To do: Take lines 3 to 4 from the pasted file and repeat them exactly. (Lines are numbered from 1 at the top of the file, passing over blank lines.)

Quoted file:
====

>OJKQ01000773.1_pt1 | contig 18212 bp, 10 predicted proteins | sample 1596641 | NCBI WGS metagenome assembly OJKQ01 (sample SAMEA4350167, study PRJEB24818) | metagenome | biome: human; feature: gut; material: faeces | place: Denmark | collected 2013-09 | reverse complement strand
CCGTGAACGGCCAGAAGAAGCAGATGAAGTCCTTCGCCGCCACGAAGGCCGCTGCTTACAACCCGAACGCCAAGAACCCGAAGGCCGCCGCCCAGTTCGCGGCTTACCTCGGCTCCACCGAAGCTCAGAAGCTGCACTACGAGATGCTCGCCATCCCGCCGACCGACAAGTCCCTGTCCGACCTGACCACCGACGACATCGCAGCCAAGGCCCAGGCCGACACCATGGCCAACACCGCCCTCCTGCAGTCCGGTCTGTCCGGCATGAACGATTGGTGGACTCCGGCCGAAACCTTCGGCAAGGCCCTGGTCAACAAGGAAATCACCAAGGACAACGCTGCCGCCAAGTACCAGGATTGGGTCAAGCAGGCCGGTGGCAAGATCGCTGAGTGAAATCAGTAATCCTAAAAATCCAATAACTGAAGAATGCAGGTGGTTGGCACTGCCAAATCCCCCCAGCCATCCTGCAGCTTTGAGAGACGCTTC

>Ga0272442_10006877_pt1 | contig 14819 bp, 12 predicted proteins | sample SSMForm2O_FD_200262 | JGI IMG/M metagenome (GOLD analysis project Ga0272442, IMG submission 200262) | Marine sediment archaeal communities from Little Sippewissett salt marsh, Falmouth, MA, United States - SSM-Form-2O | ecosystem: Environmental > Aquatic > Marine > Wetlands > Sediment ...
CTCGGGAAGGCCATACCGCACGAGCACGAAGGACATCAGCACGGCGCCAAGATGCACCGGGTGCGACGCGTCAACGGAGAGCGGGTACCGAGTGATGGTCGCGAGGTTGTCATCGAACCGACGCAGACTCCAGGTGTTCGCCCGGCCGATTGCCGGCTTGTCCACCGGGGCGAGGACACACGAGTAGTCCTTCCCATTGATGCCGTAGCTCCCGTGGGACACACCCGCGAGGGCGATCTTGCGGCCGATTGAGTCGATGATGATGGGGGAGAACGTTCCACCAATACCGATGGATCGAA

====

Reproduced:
>Ga0272442_10006877_pt1 | contig 14819 bp, 12 predicted proteins | sample SSMForm2O_FD_200262 | JGI IMG/M metagenome (GOLD analysis project Ga0272442, IMG submission 200262) | Marine sediment archaeal communities from Little Sippewissett salt marsh, Falmouth, MA, United States - SSM-Form-2O | ecosystem: Environmental > Aquatic > Marine > Wetlands > Sediment ...
CTCGGGAAGGCCATACCGCACGAGCACGAAGGACATCAGCACGGCGCCAAGATGCACCGGGTGCGACGCGTCAACGGAGAGCGGGTACCGAGTGATGGTCGCGAGGTTGTCATCGAACCGACGCAGACTCCAGGTGTTCGCCCGGCCGATTGCCGGCTTGTCCACCGGGGCGAGGACACACGAGTAGTCCTTCCCATTGATGCCGTAGCTCCCGTGGGACACACCCGCGAGGGCGATCTTGCGGCCGATTGAGTCGATGATGATGGGGGAGAACGTTCCACCAATACCGATGGATCGAA